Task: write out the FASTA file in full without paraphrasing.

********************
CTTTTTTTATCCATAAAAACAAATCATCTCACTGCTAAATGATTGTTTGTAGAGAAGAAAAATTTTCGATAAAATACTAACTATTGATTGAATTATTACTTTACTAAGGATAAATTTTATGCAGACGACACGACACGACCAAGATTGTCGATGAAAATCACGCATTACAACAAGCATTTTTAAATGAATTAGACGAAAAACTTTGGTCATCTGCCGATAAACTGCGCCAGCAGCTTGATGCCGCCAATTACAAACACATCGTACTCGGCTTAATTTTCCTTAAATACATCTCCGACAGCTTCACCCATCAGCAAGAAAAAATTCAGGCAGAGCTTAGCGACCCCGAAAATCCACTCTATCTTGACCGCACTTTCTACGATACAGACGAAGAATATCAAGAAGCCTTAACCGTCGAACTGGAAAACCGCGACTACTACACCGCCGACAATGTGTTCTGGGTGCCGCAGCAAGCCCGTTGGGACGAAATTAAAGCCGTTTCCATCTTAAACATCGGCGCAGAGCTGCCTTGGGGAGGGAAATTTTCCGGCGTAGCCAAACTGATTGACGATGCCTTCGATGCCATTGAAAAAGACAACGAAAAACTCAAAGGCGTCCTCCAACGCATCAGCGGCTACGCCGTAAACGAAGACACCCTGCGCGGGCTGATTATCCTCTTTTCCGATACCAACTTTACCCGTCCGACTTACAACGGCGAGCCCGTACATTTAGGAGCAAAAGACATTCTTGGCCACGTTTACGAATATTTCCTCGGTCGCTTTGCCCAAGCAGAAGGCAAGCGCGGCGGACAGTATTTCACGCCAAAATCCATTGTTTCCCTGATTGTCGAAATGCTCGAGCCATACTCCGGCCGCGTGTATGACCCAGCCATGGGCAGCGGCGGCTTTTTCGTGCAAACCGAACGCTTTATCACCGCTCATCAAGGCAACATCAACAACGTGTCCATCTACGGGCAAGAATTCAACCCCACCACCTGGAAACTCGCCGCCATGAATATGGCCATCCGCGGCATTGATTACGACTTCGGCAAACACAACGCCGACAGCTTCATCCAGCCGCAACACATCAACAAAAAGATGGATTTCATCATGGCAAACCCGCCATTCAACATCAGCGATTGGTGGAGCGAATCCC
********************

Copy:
CTTTTTTTATCCATAAAAACAAATCATCTCACTGCTAAATGATTGTTTGTAGAGAAGAAAAATTTTCGATAAAATACTAACTATTGATTGAATTATTACTTTACTAAGGATAAATTTTATGCAGACGACACGACACGACCAAGATTGTCGATGAAAATCACGCATTACAACAAGCATTTTTAAATGAATTAGACGAAAAACTTTGGTCATCTGCCGATAAACTGCGCCAGCAGCTTGATGCCGCCAATTACAAACACATCGTACTCGGCTTAATTTTCCTTAAATACATCTCCGACAGCTTCACCCATCAGCAAGAAAAAATTCAGGCAGAGCTTAGCGACCCCGAAAATCCACTCTATCTTGACCGCACTTTCTACGATACAGACGAAGAATATCAAGAAGCCTTAACCGTCGAACTGGAAAACCGCGACTACTACACCGCCGACAATGTGTTCTGGGTGCCGCAGCAAGCCCGTTGGGACGAAATTAAAGCCGTTTCCATCTTAAACATCGGCGCAGAGCTGCCTTGGGGAGGGAAATTTTCCGGCGTAGCCAAACTGATTGACGATGCCTTCGATGCCATTGAAAAAGACAACGAAAAACTCAAAGGCGTCCTCCAACGCATCAGCGGCTACGCCGTAAACGAAGACACCCTGCGCGGGCTGATTATCCTCTTTTCCGATACCAACTTTACCCGTCCGACTTACAACGGCGAGCCCGTACATTTAGGAGCAAAAGACATTCTTGGCCACGTTTACGAATATTTCCTCGGTCGCTTTGCCCAAGCAGAAGGCAAGCGCGGCGGACAGTATTTCACGCCAAAATCCATTGTTTCCCTGATTGTCGAAATGCTCGAGCCATACTCCGGCCGCGTGTATGACCCAGCCATGGGCAGCGGCGGCTTTTTCGTGCAAACCGAACGCTTTATCACCGCTCATCAAGGCAACATCAACAACGTGTCCATCTACGGGCAAGAATTCAACCCCACCACCTGGAAACTCGCCGCCATGAATATGGCCATCCGCGGCATTGATTACGACTTCGGCAAACACAACGCCGACAGCTTCATCCAGCCGCAACACATCAACAAAAAGATGGATTTCATCATGGCAAACCCGCCATTCAACATCAGCGATTGGTGGAGCGAATCCC